- Step 1: Save newspapers Don’t automatically discard your morning newspaper. Use it in place of paper towels to clean glass and mirrors (it doesn’t leave streaks!), shred it to make packing material, use it as a fire starter, and wrap gifts with it.
- Step 2: Save plastic produce bags Save plastic produce bags to pick up dog poop, use them as trash bags in your car, and wrap your clothes in them when you travel to protect against dirty shoes and leaking toiletries.
- TIP: A neat way to store plastic produce bags is to stuff them in an empty cardboard tissue box.
- Step 3: Hold onto greeting cards Hold onto greeting cards. Even the craft-challenged can cut up old cards to make gift tags and postcards. Or tear off the cover and use the blank side to write out your to-do list instead of wasting note paper.
- Step 4: Don’t ditch mousepads Don’t throw out old mousepads. Instead, use them as knee pads when you garden or clean the tub, put them under hot dishes, or cut them into pieces and glue under furniture legs to protect wood floors.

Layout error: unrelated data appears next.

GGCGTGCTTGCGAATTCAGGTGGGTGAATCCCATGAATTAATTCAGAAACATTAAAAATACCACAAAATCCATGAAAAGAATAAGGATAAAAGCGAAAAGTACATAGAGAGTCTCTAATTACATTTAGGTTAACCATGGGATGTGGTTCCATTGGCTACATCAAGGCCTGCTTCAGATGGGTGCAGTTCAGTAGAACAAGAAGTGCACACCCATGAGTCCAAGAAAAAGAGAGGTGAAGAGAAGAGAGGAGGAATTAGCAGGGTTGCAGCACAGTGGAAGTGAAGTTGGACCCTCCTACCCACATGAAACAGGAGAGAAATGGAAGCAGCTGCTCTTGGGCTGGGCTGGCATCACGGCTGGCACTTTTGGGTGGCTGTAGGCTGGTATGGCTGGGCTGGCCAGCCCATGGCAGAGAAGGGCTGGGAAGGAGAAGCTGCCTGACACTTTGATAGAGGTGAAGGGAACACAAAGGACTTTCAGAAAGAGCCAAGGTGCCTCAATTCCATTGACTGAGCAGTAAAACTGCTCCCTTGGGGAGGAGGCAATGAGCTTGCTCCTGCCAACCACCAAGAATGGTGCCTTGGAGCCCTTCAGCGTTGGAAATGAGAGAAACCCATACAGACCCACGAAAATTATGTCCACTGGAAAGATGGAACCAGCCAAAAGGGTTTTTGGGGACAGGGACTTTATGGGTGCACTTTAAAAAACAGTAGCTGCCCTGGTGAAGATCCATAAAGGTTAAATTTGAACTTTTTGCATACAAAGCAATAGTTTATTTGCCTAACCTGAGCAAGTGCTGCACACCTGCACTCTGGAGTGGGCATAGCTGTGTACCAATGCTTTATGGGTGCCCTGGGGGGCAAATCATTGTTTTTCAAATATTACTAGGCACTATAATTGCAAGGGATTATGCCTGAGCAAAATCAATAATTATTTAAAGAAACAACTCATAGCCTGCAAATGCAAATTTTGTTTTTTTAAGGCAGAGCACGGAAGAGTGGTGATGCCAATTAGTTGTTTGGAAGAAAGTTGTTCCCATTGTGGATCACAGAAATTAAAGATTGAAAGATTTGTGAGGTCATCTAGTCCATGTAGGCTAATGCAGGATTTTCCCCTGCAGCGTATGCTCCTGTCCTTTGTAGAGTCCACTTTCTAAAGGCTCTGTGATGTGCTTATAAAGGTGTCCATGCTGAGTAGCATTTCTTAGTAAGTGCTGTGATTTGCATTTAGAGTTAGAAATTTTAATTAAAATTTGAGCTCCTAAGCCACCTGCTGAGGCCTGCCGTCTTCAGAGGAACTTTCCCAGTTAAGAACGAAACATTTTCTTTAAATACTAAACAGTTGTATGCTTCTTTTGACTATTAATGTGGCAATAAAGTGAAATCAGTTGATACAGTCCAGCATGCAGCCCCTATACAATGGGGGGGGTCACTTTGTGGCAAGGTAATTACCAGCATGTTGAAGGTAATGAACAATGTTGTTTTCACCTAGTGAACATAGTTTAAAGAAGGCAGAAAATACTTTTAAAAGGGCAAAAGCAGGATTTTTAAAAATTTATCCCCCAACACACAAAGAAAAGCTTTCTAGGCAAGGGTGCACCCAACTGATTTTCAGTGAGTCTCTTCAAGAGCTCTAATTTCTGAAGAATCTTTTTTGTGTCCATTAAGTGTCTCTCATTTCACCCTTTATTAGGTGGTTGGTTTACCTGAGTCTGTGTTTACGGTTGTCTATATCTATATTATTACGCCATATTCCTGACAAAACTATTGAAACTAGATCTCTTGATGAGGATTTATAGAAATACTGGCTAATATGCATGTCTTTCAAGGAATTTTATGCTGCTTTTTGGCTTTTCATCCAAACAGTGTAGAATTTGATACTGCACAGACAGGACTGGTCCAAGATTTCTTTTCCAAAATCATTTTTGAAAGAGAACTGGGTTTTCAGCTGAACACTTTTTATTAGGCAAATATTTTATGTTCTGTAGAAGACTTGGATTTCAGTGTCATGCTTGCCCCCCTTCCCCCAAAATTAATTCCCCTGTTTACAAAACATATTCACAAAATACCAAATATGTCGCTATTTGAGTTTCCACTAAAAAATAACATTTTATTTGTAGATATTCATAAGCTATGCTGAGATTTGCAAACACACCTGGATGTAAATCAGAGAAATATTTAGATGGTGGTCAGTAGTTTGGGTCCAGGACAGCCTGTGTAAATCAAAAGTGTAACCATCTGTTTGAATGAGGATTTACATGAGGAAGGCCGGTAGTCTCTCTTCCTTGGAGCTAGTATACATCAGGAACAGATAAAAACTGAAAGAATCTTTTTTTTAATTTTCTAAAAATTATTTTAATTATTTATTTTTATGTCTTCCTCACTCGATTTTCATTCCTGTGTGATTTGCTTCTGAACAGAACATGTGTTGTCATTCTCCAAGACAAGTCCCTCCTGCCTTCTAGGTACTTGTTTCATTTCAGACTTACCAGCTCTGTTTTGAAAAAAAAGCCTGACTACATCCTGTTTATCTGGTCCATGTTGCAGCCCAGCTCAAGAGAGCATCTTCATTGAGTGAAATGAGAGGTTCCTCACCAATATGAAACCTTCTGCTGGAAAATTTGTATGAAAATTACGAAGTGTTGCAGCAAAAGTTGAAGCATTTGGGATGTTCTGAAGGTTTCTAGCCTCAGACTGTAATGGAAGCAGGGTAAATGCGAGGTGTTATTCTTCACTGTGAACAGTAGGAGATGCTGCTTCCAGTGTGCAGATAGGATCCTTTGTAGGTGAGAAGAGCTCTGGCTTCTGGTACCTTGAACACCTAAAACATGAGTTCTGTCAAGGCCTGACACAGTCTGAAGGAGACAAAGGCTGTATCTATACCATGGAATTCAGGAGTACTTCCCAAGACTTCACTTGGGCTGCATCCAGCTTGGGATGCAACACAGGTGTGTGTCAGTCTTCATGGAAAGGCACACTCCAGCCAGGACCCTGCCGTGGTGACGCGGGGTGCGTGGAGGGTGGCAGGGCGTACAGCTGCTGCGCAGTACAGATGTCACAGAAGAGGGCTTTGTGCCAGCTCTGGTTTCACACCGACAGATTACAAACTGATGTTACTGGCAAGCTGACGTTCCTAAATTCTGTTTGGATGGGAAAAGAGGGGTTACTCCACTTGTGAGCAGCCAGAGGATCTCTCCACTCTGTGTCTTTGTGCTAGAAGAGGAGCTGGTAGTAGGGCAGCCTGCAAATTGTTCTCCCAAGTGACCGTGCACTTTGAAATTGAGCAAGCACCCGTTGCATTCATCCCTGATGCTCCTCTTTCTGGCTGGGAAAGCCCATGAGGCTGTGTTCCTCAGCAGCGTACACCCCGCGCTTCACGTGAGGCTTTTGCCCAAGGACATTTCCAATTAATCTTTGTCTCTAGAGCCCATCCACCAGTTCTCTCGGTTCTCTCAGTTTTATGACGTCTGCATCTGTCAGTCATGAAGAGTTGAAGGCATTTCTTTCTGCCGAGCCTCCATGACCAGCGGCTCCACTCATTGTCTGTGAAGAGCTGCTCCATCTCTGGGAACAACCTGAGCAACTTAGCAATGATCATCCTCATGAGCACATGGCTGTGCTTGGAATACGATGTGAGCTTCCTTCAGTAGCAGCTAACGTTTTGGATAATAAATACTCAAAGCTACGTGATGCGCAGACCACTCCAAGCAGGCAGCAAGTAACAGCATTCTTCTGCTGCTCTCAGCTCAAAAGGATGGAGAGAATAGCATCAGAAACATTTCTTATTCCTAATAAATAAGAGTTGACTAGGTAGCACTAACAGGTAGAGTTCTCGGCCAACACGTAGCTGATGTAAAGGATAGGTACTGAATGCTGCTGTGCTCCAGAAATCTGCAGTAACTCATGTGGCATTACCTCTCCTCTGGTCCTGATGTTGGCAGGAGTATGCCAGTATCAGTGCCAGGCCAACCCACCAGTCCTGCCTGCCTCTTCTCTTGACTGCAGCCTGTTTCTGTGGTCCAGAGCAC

- TIP: Prepare file folders for reuse in advance by putting a piece of clear tape over the tab before you add a label. When it’s time to store something else in the folder, the old label will peel off easily.
- Step 5: Reuse junk-mail envelopes Reuse junk-mail envelopes for your own mail. Just slap a label over the see-through window or pre-printed address. If the envelope has a bar code at the bottom, run a black marker through it.
- Step 6: Don’t dump cooking water Don’t dump the water you use to cook vegetables—water your plants with it. Bonus—it’s filled with nutrients!
- FACT: Between Thanksgiving and New Year’s Day, Americans generate an extra five million tons of trash.
You Will Need
- A commitment to recycling
- An ability to think outside the box